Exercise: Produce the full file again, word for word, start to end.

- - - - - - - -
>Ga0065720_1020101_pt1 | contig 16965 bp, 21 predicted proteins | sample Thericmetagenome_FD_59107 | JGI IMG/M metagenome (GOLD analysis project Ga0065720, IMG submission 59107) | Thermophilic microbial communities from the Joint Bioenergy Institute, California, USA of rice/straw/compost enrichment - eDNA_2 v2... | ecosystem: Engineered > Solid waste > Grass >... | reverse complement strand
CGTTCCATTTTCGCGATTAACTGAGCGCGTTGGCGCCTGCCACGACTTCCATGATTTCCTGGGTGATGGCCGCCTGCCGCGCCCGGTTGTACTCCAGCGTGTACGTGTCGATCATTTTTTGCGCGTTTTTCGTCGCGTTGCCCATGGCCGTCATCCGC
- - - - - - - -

>Ga0065720_1020101_pt1 | contig 16965 bp, 21 predicted proteins | sample Thericmetagenome_FD_59107 | JGI IMG/M metagenome (GOLD analysis project Ga0065720, IMG submission 59107) | Thermophilic microbial communities from the Joint Bioenergy Institute, California, USA of rice/straw/compost enrichment - eDNA_2 v2... | ecosystem: Engineered > Solid waste > Grass >... | reverse complement strand
CGTTCCATTTTCGCGATTAACTGAGCGCGTTGGCGCCTGCCACGACTTCCATGATTTCCTGGGTGATGGCCGCCTGCCGCGCCCGGTTGTACTCCAGCGTGTACGTGTCGATCATTTTTTGCGCGTTTTTCGTCGCGTTGCCCATGGCCGTCATCCGC